6 key ways to support a partner with anxiety

If you have a partner who suffers from anxiety, it can feel difficult to know how to support them. You may find that your partner’s illness is affecting your relationship and that you feel angry or upset at them, yet mental illness (including anxiety) can affect anyone and no one is to blame. It is possible for you to support your partner as they live with and recover from their anxiety. Some of the following may help you to enjoy your relationship.

Don’t try to fix them

The first and perhaps most important thing to notice is that you are not their therapist, so don’t try to be. Your role is boyfriend, girlfriend or partner, so be that anchor point for them. Often when you suffer from anxiety, unreasonable, unhelpful thoughts fill your head and it helps to let them see the light of day and process them so the sufferer can challenge them. You can help a great deal by simply listening. Just knowing that someone is prepared to take the time to listen and to try to understand the distress can make a huge difference.

Try to make them feel safe and secure

It can be important to re-assure your partner that you are not going to abandon them because of their illness. Knowing that there is someone who stands with them can make a big difference. It’s important to be aware of the person’s triggers; if they are afraid of dogs, a walk in the park is unlikely to be a relaxing experience. You may want to have a plan B in case your partner has an anxiety attack. Often knowing there is a plan helps your partner from having anxiety about their anxiety.

Don’t make assumptions about your partner’s anxiety

Good communication is important. It can be easy to assume that you know what your partner is thinking or needs during an anxious period. While you may be trying to help it can often be the wrong thing to do; you should ask what would be helpful. Sometimes your partner will take their anxiety out on you; it doesn’t mean they don’t love you, just that they are in crisis.

Live your life and set boundaries

It is important, however, that you don’t restrict your life according to your partner’s anxieties. You can be sensitive to your partner’s anxiety, but there have to be boundaries. As with all relationships, your needs should be considered too. That might mean telling your partner that you need something from them. It is especially important when you are supporting others to look after yourself. Try to connect with family and friends or do the things that refresh and sustain you.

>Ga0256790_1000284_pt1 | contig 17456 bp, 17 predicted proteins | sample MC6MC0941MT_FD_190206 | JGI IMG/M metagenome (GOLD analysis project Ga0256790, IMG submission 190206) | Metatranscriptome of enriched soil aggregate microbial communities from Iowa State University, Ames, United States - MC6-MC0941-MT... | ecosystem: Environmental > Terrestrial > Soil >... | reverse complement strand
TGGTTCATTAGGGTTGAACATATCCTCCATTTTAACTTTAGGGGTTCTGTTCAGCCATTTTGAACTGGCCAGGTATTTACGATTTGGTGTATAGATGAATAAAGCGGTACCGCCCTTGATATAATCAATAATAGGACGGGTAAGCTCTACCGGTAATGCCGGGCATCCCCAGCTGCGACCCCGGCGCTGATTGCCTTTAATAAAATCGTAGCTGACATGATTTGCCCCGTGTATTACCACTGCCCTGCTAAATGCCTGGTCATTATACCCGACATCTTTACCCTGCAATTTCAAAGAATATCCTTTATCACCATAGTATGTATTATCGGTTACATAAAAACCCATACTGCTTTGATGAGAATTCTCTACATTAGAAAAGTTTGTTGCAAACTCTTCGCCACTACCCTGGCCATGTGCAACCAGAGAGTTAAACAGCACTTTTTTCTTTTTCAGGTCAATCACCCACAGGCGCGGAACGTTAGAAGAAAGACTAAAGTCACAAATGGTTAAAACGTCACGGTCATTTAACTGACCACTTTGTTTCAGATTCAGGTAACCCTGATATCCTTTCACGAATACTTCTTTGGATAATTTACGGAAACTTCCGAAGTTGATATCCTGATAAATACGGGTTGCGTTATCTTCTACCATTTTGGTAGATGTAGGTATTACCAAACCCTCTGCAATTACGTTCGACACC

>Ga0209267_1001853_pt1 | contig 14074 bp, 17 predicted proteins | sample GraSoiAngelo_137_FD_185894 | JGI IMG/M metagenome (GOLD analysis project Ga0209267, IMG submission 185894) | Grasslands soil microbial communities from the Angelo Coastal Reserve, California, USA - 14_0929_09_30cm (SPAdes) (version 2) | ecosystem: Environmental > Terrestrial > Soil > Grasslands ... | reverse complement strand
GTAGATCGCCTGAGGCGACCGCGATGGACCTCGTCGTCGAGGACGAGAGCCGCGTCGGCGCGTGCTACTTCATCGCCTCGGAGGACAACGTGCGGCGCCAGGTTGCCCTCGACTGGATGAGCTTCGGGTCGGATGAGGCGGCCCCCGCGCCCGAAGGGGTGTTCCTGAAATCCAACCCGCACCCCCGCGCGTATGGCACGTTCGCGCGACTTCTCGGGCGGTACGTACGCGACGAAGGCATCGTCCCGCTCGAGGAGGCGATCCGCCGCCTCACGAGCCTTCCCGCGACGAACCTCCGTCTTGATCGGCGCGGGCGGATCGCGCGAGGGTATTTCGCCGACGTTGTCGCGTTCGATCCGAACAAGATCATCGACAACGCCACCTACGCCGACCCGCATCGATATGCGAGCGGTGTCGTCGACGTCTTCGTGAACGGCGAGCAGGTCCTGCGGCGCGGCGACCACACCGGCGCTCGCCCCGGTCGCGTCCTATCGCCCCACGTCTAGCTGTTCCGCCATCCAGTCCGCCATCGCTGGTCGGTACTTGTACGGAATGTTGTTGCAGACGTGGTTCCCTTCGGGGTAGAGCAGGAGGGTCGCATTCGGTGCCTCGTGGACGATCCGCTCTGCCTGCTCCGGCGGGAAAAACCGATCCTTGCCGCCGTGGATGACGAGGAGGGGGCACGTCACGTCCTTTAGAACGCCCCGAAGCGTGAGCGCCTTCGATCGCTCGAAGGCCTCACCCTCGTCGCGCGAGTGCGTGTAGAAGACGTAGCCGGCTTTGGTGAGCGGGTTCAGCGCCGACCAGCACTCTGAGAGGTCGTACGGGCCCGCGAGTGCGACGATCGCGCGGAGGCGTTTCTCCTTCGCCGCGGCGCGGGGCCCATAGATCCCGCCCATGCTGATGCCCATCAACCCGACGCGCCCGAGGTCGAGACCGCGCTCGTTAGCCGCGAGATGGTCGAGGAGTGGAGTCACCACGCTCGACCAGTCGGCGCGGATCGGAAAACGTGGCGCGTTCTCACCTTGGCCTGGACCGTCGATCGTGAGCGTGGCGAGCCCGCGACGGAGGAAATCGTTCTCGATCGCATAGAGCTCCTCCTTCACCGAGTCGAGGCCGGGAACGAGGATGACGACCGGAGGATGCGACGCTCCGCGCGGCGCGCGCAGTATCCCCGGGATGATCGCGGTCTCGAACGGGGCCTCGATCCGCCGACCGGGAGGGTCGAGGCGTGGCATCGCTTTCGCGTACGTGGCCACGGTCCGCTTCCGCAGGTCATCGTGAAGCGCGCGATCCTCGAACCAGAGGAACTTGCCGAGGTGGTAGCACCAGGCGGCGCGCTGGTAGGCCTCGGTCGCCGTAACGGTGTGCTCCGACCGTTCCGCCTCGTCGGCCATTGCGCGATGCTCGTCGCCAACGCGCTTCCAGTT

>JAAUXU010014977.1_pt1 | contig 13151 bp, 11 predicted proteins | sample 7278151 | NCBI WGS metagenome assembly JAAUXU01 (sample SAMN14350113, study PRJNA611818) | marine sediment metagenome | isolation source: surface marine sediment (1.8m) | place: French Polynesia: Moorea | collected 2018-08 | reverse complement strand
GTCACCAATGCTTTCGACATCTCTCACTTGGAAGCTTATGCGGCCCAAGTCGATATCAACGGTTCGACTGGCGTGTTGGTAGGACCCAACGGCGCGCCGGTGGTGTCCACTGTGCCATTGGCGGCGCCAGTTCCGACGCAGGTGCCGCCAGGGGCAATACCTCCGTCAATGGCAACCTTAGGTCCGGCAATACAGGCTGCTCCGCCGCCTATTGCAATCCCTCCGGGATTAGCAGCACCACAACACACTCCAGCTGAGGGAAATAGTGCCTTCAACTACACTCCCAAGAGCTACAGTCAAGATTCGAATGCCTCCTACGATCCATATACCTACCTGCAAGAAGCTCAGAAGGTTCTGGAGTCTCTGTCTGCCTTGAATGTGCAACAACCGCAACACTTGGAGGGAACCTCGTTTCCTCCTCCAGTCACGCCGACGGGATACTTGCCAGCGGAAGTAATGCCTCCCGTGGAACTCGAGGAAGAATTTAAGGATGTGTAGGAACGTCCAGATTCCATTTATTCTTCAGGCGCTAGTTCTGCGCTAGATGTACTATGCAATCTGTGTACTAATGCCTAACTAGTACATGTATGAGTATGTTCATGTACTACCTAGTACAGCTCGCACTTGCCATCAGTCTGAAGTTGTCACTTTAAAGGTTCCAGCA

Learn about anxiety

Knowing your enemy is one of the keys to defeating it; there is a wealth of knowledge available online about anxiety (the NHS web site is a good starting point). Talk to your partner to find out about their anxiety and what happens in their experience, yet remember you are not trying to cure them so don’t tell them what to do. You are learning about anxiety to better understand the challenges that your partner faces.

Help them to help themselves

Anxiety is very treatable, both with medication and talking therapies. Having someone along on the journey to help makes it easier. Your partner might find it difficult to go and see the GP or a therapist about how they are feeling, so it can be a help to offer to go along with them. It may be helpful to practice things like relaxation and mindfulness with them to help them normalise the experience, especially in the early practices. Ultimately the decision to seek help will be your partners, and some people choose to deal with their anxiety themselves. Whatever they decide, be supportive of your partner’s decision.

Conclusion

Anxiety is the most common mental illness in the UK. Therefore, we know that it affects a substantial number of couples at any time. Knowing how best to support your partner is important for both your mental health and the health of the relationship. It can be challenging to get the support right and while learning about anxiety, setting boundaries and finding the right treatment can be a slow process, it is important to know that many people control and manage their anxiety every day helped and supported by their partners.

Counselling Directory is not responsible for the articles published by members. The views expressed are those of the member who wrote the article.

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Written by Graeme Orr MBACP(Accred) Counsellor

Graeme is a counsellor and author, living and working on the south side of Glasgow. In his practice, he sees a number of clients with emotional, anxiety and self-esteem that have relevance to us all. His articles are based on that experience and are offered as an opportunity to identify with, or to challenge you to make changes in your life.… Read more

Written by Graeme Orr MBACP(Accred) Counsellor

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